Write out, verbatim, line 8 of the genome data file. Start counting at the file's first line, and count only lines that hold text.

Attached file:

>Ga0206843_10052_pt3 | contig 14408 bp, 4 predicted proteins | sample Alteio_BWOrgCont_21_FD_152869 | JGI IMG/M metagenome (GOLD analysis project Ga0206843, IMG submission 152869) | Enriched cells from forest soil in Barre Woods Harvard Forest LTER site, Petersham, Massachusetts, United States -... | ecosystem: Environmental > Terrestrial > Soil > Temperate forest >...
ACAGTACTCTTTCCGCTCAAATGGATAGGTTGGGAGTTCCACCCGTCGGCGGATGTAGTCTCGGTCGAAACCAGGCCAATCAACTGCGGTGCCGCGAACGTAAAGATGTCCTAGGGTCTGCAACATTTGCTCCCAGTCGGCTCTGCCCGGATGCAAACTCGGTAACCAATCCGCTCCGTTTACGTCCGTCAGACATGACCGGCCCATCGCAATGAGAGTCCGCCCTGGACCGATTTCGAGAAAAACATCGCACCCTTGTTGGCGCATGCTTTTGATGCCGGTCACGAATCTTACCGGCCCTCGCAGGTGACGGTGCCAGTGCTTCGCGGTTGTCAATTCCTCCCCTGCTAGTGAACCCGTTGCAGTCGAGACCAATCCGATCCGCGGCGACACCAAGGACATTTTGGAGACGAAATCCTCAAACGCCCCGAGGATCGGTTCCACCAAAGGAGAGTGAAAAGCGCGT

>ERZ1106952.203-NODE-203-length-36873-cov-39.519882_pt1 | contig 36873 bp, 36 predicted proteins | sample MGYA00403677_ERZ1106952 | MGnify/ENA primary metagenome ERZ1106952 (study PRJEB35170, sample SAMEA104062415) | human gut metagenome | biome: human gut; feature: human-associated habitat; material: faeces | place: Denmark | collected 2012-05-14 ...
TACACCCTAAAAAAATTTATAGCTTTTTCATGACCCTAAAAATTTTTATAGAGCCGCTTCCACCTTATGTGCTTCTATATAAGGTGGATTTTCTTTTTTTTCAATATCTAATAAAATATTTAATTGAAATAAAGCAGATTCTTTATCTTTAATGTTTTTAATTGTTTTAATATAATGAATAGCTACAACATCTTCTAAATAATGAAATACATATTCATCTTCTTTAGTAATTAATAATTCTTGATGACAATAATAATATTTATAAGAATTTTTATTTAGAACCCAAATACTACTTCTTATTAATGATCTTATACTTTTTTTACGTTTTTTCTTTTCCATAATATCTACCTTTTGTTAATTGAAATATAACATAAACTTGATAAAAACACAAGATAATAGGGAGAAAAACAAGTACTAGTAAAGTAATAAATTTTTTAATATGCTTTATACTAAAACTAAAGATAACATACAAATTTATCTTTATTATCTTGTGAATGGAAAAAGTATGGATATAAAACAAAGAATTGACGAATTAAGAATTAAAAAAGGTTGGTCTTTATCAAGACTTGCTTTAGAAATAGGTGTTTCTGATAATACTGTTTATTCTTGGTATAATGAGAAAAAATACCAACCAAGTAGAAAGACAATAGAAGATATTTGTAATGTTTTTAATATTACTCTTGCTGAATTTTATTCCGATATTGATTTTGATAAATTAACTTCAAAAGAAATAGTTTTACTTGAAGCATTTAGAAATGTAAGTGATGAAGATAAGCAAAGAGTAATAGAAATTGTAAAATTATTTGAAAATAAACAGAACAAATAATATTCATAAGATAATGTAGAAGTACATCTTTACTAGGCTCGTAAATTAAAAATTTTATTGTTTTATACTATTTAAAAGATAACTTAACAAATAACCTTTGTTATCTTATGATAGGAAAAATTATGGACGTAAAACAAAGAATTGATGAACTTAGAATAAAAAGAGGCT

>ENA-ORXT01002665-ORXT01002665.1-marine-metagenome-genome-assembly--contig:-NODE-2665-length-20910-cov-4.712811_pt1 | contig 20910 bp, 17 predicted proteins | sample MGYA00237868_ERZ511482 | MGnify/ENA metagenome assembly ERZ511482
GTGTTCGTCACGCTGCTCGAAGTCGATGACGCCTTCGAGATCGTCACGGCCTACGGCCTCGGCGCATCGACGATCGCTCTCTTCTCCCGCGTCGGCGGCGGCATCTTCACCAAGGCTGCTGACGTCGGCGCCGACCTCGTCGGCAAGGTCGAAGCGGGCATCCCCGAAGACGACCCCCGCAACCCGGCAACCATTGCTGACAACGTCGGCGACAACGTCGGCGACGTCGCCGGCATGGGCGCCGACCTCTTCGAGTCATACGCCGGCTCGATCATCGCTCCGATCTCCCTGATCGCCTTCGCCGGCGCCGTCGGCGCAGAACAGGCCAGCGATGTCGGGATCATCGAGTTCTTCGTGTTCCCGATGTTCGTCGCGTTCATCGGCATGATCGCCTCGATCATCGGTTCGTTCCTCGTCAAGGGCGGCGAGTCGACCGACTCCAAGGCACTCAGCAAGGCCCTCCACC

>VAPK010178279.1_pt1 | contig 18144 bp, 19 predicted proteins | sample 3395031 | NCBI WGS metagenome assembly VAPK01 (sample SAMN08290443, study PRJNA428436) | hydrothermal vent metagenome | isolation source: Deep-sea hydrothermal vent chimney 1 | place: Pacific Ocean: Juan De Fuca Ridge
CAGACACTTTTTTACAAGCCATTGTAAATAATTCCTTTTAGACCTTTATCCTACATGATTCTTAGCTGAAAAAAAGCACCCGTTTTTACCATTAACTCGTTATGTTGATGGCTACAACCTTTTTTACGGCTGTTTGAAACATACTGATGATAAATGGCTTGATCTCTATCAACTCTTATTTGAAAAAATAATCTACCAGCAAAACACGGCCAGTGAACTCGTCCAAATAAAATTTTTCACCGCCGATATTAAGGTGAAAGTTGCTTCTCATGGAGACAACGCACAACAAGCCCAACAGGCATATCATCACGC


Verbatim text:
CAGACACTTTTTTACAAGCCATTGTAAATAATTCCTTTTAGACCTTTATCCTACATGATTCTTAGCTGAAAAAAAGCACCCGTTTTTACCATTAACTCGTTATGTTGATGGCTACAACCTTTTTTACGGCTGTTTGAAACATACTGATGATAAATGGCTTGATCTCTATCAACTCTTATTTGAAAAAATAATCTACCAGCAAAACACGGCCAGTGAACTCGTCCAAATAAAATTTTTCACCGCCGATATTAAGGTGAAAGTTGCTTCTCATGGAGACAACGCACAACAAGCCCAACAGGCATATCATCACGC